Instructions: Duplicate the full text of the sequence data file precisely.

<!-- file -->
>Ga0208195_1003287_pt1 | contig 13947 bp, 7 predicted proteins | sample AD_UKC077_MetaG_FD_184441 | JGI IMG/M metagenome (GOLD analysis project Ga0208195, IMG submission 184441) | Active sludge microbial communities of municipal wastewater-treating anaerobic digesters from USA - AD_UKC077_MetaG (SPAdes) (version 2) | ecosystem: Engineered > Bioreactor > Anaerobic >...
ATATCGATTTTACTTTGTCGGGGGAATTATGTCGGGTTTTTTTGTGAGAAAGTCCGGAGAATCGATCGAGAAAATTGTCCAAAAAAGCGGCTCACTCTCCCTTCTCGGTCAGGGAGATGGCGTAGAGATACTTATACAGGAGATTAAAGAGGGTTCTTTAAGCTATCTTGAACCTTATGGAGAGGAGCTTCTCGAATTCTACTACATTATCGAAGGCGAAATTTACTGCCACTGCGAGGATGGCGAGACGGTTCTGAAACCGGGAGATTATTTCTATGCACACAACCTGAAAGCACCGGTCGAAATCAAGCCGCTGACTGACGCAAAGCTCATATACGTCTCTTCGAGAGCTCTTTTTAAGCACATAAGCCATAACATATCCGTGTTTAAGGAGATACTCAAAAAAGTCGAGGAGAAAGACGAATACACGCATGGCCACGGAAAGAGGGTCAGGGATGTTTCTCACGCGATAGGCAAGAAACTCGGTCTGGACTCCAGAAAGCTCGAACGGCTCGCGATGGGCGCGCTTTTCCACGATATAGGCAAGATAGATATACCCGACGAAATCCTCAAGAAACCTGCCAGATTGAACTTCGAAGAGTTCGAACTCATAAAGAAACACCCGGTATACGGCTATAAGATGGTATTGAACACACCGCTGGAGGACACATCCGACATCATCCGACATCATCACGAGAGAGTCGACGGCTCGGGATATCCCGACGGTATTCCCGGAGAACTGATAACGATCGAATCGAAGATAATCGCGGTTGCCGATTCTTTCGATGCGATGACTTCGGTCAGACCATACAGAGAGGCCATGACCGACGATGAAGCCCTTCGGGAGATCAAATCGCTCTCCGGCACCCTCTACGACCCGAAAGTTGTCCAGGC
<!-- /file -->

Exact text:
>Ga0208195_1003287_pt1 | contig 13947 bp, 7 predicted proteins | sample AD_UKC077_MetaG_FD_184441 | JGI IMG/M metagenome (GOLD analysis project Ga0208195, IMG submission 184441) | Active sludge microbial communities of municipal wastewater-treating anaerobic digesters from USA - AD_UKC077_MetaG (SPAdes) (version 2) | ecosystem: Engineered > Bioreactor > Anaerobic >...
ATATCGATTTTACTTTGTCGGGGGAATTATGTCGGGTTTTTTTGTGAGAAAGTCCGGAGAATCGATCGAGAAAATTGTCCAAAAAAGCGGCTCACTCTCCCTTCTCGGTCAGGGAGATGGCGTAGAGATACTTATACAGGAGATTAAAGAGGGTTCTTTAAGCTATCTTGAACCTTATGGAGAGGAGCTTCTCGAATTCTACTACATTATCGAAGGCGAAATTTACTGCCACTGCGAGGATGGCGAGACGGTTCTGAAACCGGGAGATTATTTCTATGCACACAACCTGAAAGCACCGGTCGAAATCAAGCCGCTGACTGACGCAAAGCTCATATACGTCTCTTCGAGAGCTCTTTTTAAGCACATAAGCCATAACATATCCGTGTTTAAGGAGATACTCAAAAAAGTCGAGGAGAAAGACGAATACACGCATGGCCACGGAAAGAGGGTCAGGGATGTTTCTCACGCGATAGGCAAGAAACTCGGTCTGGACTCCAGAAAGCTCGAACGGCTCGCGATGGGCGCGCTTTTCCACGATATAGGCAAGATAGATATACCCGACGAAATCCTCAAGAAACCTGCCAGATTGAACTTCGAAGAGTTCGAACTCATAAAGAAACACCCGGTATACGGCTATAAGATGGTATTGAACACACCGCTGGAGGACACATCCGACATCATCCGACATCATCACGAGAGAGTCGACGGCTCGGGATATCCCGACGGTATTCCCGGAGAACTGATAACGATCGAATCGAAGATAATCGCGGTTGCCGATTCTTTCGATGCGATGACTTCGGTCAGACCATACAGAGAGGCCATGACCGACGATGAAGCCCTTCGGGAGATCAAATCGCTCTCCGGCACCCTCTACGACCCGAAAGTTGTCCAGGC